4-for-6 Shooting numbers for Kevin Durant in the fourth quarter for 10 points, in addition to five rebounds

10 Turnovers on the night, a season-low for the Thunder

17-8 Second chance points advantage for the Thunder, who outrebounded the Pacers 40-34

22 Points by Kevin Martin in the first half on 6-for-7 shooting

27-18 Point differential in the Thunder’s favor in the third quarter

33.3Shooting percentage the Thunder defense held the Pacers to in the second half.

38 Bench points for the Thunder, compared to 20 for Indiana

83.3 Free throw shooting percentage for the Thunder, which made 25-of-30 attempts


It got down to winning time and the Thunder ramped up the defensive intensity to the highest gear.

Over the final five and a half minutes of the game, the Thunder held the Indiana Pacers to only two points on a pair of free throws as it pulled away for a 104-93 victory at Chesapeake Energy Arena. Sparked by a massive block by Russell Westbrook on Roy Hibbert, who stands nearly a foot taller than the Thunder point guard, the rest of Head Coach Scott Brooks’ squad forced missed shots and difficult possessions the rest of the way.

“Everybody participated on the defensive end of the floor in the second half,” Brooks said. “Down the stretch, when we talk about it’s the moment of the truth, game time, the last five minutes of games, we have to really lock in as all five guys and they did a good job of making them take tough shots and miss shots.”

The Pacers shot a high percentage in the first half and stayed with the Thunder throughout the first 24 minutes, but in the second half the Thunder only allowed 37 points on 33.3 percent shooting in what was an exhibition of hustle, boxing out on the defensive boards and focus on both ends of the floor. The Thunder out-rebounded one of the premier rebounding teams in the league while also scoring more second chance points.

“We have a lot of guys on the team that take pride in stopping other teams on doing what they are good at doing,” Westbrook said. “Defense is going to win games. You can score back and forth if you want to but defending is what we do.”

On the other side of the floor, the Thunder hunkered down during winning time as well. The sense in the building was that team leaders like Westbrook and Kevin Durant sensed it was their time to take over the game, and that duo combined for 16 of the Thunder’s 20 fourth quarter points. Almost every late possession started with Westbrook feeding Durant in a post-up situation on the block, where he could create for himself or others.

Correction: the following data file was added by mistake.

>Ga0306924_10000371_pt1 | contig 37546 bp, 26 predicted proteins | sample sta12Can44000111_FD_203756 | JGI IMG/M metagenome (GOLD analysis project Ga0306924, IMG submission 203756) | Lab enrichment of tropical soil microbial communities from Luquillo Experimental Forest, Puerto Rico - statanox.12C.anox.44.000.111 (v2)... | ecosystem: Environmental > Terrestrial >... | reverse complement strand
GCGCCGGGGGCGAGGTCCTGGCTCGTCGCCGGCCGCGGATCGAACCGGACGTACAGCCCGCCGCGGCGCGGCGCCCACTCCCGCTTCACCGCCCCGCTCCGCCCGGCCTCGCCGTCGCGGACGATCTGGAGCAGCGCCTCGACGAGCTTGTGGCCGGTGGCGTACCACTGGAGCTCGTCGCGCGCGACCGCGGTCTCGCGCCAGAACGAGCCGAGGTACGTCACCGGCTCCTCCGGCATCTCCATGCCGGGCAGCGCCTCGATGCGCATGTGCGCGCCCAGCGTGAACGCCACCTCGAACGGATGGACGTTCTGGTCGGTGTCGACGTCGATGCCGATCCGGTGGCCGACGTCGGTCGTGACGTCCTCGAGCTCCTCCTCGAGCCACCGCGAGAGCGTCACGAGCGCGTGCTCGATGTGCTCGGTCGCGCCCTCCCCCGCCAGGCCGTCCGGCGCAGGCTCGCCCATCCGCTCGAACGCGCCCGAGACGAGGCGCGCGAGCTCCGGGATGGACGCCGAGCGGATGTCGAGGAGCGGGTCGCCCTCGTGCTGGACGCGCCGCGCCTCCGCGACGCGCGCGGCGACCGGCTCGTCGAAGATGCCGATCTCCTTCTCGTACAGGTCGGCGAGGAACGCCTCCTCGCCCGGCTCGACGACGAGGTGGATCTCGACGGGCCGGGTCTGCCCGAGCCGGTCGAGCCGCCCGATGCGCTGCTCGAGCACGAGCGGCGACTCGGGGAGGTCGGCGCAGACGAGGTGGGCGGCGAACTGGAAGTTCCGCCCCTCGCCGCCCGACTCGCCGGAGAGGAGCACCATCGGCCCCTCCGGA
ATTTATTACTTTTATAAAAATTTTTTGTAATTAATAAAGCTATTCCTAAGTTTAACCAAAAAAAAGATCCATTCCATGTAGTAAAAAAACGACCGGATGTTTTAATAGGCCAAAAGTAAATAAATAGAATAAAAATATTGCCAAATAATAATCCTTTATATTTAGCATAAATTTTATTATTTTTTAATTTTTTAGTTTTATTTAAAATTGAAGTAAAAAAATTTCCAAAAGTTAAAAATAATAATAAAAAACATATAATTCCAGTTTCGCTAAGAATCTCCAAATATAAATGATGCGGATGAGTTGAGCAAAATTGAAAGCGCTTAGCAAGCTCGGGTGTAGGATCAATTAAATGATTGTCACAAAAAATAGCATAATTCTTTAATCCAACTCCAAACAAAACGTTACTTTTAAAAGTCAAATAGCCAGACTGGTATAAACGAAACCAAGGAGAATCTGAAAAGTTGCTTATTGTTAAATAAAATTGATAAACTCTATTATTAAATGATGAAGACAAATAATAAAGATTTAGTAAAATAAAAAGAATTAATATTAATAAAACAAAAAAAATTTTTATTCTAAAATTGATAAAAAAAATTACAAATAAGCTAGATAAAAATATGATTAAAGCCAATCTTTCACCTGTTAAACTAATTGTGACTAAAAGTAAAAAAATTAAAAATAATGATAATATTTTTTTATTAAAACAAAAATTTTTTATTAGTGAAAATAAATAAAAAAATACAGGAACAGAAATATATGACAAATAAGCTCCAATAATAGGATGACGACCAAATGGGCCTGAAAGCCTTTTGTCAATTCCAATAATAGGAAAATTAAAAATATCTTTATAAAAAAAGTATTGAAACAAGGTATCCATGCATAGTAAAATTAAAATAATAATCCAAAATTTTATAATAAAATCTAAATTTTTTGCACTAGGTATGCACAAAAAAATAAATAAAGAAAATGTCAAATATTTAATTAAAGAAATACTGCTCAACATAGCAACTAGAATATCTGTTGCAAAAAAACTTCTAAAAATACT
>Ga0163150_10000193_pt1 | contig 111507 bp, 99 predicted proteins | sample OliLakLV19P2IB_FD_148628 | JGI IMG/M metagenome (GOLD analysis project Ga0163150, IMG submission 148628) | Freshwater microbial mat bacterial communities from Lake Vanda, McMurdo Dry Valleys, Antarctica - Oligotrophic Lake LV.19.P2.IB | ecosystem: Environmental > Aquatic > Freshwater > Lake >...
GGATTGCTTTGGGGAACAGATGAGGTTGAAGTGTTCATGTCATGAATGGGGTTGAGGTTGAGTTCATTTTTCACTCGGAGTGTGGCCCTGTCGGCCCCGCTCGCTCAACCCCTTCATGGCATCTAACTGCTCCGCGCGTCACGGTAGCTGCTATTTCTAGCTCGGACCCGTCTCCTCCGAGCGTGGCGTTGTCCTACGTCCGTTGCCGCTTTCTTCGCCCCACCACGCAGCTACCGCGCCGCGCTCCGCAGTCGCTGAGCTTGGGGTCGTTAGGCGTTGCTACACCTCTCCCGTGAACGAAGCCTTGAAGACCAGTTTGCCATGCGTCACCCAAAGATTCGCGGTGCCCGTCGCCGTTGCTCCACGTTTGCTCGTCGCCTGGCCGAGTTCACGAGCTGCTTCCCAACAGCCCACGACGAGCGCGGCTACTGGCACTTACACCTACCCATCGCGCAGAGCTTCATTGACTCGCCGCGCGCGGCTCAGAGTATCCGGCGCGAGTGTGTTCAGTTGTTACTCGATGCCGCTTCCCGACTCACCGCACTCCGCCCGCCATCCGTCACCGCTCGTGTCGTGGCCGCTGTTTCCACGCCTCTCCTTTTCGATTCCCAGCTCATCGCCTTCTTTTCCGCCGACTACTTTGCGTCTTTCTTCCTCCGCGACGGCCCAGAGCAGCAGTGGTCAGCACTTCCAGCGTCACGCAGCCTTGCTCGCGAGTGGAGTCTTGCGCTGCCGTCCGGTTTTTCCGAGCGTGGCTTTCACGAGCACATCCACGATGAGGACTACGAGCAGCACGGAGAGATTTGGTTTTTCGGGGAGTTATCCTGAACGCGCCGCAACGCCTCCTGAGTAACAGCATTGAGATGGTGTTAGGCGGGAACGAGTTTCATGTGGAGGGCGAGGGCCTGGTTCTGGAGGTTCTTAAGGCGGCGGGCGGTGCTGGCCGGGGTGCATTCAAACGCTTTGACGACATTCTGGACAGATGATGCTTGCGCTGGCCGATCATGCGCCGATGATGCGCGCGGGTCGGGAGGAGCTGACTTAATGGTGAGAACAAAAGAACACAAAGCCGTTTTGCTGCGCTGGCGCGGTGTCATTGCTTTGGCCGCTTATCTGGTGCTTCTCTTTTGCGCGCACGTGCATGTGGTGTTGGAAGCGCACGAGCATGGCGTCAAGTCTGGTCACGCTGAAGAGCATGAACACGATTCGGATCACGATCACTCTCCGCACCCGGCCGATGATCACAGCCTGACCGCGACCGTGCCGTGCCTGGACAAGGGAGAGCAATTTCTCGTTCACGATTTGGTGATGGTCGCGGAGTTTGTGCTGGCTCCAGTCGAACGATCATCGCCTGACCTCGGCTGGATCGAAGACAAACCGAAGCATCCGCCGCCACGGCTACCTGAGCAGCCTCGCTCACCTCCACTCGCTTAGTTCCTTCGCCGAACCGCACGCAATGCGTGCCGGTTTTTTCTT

“Kevin did a good job of setting up, getting open, getting wide and demanding the ball and Russell was doing a good job of getting the ball to him,” Brooks said. “We can go through Kevin with our offense, not just him scoring, but him helping guys get easy buckets and he did that tonight.”

Durant and Westbrook might not have even had the opportunity to close out the game if it weren’t for the inspired first half performance of Kevin Martin, who came off the bench and lifted the Thunder with 22 points in only 15 minutes in the opening half. Whether it was spotting up along the wing for a catch and shoot, driving into the lane for a runner or drawing a foul, Martin’s activity level was extremely high.

“Just being aggressive and just doing what I’ve been doing for years,” Martin said. “It was just one of those games where you kind of felt it.”

He scored all of those points on only seven shots, going 3-for-4 from the three-point stripe and 7-for-8 from the free throw line. Behind Martin’s effort, the Thunder’s second unit propelled the squad to 34 second quarter points and 31 bench points in the first half alone, 11 more than the Pacers’ second unit managed in the entire game.

“I thought our second unit did a good job of sparking us and we took the lead,” Brooks said. “I thought (Martin) was terrific in that second quarter, obviously. He scored a bunch of points and was very active moving. Once again, he was very efficient.”

Turning Point:
With 5:26 remaining the Thunder led 94-91 against the Pacers, but went on an 8-0 to seal the victory over the final few minutes. It all started with a nice backdoor cut by Serge Ibaka, who received a laser beam pass from Kevin Durant for a layup. Next Durant again operated out of the post, hitting a turnaround jumper. The crowd at Chesapeake Energy Arena ratcheted up the noise when Russell Westbrook swatted a Roy Hibbert shot attempt then proceeded to knock down back-to-back mid-range jumpers while making a steal for good measure.

Plays the box score won't show, first half:
Great box out by Westbrook against a much bigger man to free up Ibaka to get the defensive rebound. Incredible vision by Westbrook to see Durant’s defender was turned away and then drop a pass in over the top. Collison bodies up David West and forces him to bobble the ball out of bounds. Savvy move by Sefolosha to come over in help side defense and force a turnover. Russ skies in and snags an offensive rebound over two much bigger players after a teammate’s missed free throw.

Plays the box score won't show, second half:
Nice hustle by Ibaka in transition to get an early post-up before the Pacers’ defense was set. Great fight by Ibaka on the offensive glass to grab a rebound and finish it off the glass. Westbrook fights on the defensive glass to tip a rebound to a teammate. Russ makes up for a turnover by hustling back into defense in transition to make a steal.

“When you defend and rebound, it gives yourself an opportunity to get out on the break, get easy baskets and get shots to start falling.” – Russell Westbrook